We took a pleasant walk around the fort to the river and had our first morning run since Mexico. The palaces would be a great location for a 5km park run (2 laps around the perimeter). It was strange to see the river being used simultaneously for rafting, swimming, washing clothes and bathing, where they soap themselves up before rinsing in the river. The views from anywhere in this place are fantastic as the awesome scenery is complemented by the many temples, palaces and cenotaphs.

The girls making Chapati
Enjoying our meal
One of our most interesting experiences was when we had dinner with a local family, the husband being an autocycle rickshaw driver. It was really nice of them to open up their home to us, and our tour group girls helped make chapatis for dinner. We watched cricket with their boys (the 20/20 India vs Australia match - we were thrashed) and then ate a delicious meal of rice, tandoori chicken, salad, lentil soup and veg curry. As teachers we were disappointed to learn that their 15 year old daughter had recently given up high school because it had been decided that the school was too far to go (15km). Literacy is at 64% for boys but only 42% for girls (courtesy Wikipedia). It will take a long time for their traditional values to change.

This was a refreshing inclusion in the itinerary and even smaller villages were coming up.

Some random photos from Orchha

Monkey business at the fort

Our early morning run

Sunday, April 6, 2014

Poverty and palaces

Pumping water while a friend washes his face
After the quiet solitude of the camel safari we were thrust back in to the hustle and bustle of larger and busier towns and cities. Using a variety of travel mechanisms including trains, buses, jeeps, walking and autocycle rickshaws (little 3 wheeled contraptions), we made our way south and east from Jaisalmer, which was next to the Pakistan border. We found ourselves preferring autocycle rickshaw travel in the cities, even over walking, as they could zip in and out of traffic with relative ease and had no problem with going the wrong way when necessary or even taking the footpath.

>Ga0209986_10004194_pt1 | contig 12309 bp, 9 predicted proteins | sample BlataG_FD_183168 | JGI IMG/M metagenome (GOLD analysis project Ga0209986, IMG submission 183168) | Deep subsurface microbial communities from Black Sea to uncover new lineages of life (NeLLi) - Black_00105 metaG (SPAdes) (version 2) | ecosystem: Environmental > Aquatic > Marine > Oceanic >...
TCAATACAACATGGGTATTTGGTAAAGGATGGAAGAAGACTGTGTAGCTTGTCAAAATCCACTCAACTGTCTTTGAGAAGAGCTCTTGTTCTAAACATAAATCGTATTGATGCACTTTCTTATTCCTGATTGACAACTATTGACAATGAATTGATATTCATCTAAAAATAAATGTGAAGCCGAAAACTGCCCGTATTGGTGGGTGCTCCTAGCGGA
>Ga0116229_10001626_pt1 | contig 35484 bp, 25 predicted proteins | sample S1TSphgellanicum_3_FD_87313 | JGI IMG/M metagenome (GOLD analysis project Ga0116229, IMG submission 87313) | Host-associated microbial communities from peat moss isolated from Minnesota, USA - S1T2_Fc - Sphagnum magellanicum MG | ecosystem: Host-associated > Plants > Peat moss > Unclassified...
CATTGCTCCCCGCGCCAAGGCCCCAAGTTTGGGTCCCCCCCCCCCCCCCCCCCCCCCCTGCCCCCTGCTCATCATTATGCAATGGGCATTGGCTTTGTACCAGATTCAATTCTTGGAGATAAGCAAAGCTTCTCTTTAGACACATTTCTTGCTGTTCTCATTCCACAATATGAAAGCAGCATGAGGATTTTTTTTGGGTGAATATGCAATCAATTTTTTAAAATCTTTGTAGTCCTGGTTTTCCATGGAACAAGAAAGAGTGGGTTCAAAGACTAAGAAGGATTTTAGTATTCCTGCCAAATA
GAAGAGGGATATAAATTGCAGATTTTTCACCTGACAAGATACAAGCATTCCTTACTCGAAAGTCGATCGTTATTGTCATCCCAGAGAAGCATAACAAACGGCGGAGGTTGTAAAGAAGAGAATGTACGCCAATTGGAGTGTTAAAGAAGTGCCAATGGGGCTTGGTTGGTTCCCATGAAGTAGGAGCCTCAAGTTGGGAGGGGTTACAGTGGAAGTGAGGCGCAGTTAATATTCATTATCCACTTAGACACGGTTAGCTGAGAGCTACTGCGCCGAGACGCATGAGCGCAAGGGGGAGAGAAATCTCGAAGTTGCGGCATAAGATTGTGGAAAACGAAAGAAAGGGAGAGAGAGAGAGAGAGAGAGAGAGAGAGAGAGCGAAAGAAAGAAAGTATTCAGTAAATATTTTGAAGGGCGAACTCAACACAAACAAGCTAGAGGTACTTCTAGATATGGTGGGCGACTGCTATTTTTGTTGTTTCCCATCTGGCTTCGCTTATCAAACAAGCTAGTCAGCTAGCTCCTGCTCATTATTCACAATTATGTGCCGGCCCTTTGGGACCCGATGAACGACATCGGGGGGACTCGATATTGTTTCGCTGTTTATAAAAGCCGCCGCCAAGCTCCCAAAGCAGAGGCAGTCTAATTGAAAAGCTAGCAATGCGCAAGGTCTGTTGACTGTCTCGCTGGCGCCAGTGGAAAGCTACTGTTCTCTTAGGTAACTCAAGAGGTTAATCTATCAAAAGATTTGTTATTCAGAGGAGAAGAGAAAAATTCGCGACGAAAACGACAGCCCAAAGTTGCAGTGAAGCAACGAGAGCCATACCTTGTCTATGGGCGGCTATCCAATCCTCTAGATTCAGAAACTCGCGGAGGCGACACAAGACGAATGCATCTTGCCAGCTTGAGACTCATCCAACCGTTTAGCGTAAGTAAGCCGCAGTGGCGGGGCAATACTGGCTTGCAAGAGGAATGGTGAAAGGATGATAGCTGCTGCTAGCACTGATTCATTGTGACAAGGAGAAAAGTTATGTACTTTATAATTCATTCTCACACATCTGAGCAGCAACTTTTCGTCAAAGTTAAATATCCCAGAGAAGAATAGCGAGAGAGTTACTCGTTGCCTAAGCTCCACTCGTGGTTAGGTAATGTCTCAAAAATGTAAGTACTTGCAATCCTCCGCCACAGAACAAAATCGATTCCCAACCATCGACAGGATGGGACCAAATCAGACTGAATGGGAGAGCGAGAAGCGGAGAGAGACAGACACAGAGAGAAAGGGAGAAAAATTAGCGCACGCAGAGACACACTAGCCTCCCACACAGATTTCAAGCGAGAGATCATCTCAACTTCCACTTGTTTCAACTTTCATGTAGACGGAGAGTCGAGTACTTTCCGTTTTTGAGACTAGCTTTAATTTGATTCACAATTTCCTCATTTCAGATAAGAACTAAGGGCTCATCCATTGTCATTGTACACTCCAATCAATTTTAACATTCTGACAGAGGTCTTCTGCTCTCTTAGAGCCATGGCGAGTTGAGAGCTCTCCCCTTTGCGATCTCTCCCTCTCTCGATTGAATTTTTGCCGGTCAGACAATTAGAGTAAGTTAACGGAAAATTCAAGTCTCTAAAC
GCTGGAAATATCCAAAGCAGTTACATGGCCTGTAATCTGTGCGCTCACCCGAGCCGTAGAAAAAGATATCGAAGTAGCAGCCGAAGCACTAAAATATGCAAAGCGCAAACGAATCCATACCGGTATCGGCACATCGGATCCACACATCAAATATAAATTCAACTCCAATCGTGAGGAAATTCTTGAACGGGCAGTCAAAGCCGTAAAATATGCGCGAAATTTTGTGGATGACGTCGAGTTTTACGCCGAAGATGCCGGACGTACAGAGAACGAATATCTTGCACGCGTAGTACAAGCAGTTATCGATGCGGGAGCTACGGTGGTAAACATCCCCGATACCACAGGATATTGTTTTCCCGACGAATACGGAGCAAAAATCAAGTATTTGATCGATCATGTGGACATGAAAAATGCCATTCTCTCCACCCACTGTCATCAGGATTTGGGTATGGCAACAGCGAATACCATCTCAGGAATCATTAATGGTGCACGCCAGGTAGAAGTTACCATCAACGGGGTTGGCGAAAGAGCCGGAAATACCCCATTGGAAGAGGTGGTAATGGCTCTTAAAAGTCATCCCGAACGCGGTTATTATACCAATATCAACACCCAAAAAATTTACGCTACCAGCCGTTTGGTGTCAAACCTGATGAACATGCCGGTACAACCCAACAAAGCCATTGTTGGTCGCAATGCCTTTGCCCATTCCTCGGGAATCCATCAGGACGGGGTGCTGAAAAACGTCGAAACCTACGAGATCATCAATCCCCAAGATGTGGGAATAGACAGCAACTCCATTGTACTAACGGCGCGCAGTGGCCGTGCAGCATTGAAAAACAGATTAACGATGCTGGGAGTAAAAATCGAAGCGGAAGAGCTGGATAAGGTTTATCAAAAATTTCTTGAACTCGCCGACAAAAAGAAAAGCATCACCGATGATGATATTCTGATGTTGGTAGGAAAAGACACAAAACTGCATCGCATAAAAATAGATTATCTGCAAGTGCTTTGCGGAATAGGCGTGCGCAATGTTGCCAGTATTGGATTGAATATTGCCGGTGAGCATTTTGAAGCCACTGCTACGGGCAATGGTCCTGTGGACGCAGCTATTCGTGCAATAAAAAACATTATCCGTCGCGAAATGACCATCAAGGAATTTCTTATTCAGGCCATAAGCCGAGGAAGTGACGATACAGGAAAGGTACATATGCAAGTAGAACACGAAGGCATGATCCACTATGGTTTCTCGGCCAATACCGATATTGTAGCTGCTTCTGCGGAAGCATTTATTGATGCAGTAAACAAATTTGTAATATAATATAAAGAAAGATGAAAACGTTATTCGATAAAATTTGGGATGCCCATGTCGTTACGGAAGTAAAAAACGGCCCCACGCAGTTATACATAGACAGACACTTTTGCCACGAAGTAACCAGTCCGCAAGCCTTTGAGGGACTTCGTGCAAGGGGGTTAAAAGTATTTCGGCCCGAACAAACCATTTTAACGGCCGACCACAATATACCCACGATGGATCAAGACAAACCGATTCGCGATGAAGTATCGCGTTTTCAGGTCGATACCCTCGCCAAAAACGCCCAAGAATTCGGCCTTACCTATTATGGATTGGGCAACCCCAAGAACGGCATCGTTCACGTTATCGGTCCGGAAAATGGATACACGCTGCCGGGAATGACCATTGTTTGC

There are the cows, more than I thought existed on Earth. Once while walking past a herd of cows one turned its head brushing my ass with its horn. Memories of those funny 'running with the bulls' videos flashed into my mind; they did not seem so funny all of a sudden. I give them a much wider berth now. Then there are the people, the women always looking very colourful in their saris. On bikes, motorcycles, being pulled by camels or horses on a cart, in cars, autocycle rickshaws, selling, begging, struggling.
A room in the palace

I find it difficult to reconcile the length and breadth of their history, the sheer past grandeur and opulence of the many palaces and forts with the reality of India as it is today. How did they get from there to the scale of the poverty that currently exists? Many theories are put forward in the many discussions that are had. Elections are currently being held and I wonder why anybody would want the job; the likelihood of even making a dent in the problem seems unattainable. The place is fascinating and so different though and your tourist dollar goes a long, long way. Where else could you buy a 600ml Coke, a banana and an icecream for less than a dollar Australian?

Mehrangarh fort

Let's try and shake off my melancholy mood and get back to the trip. Next up was Jodhpur, the blue city on account of the many houses in the old section that are painted blue. Also home of the fabulous Mehrangarh fort, which looked amazing from our hotel room, was amazing inside and had amazing views. A tour of this fort does not disappoint; very well organised it included demonstrations of rolling on your turban, psychic readings and live traditional meditation music.

The blue city it is
View from the hotel of the fort

Elizabeth  ziplining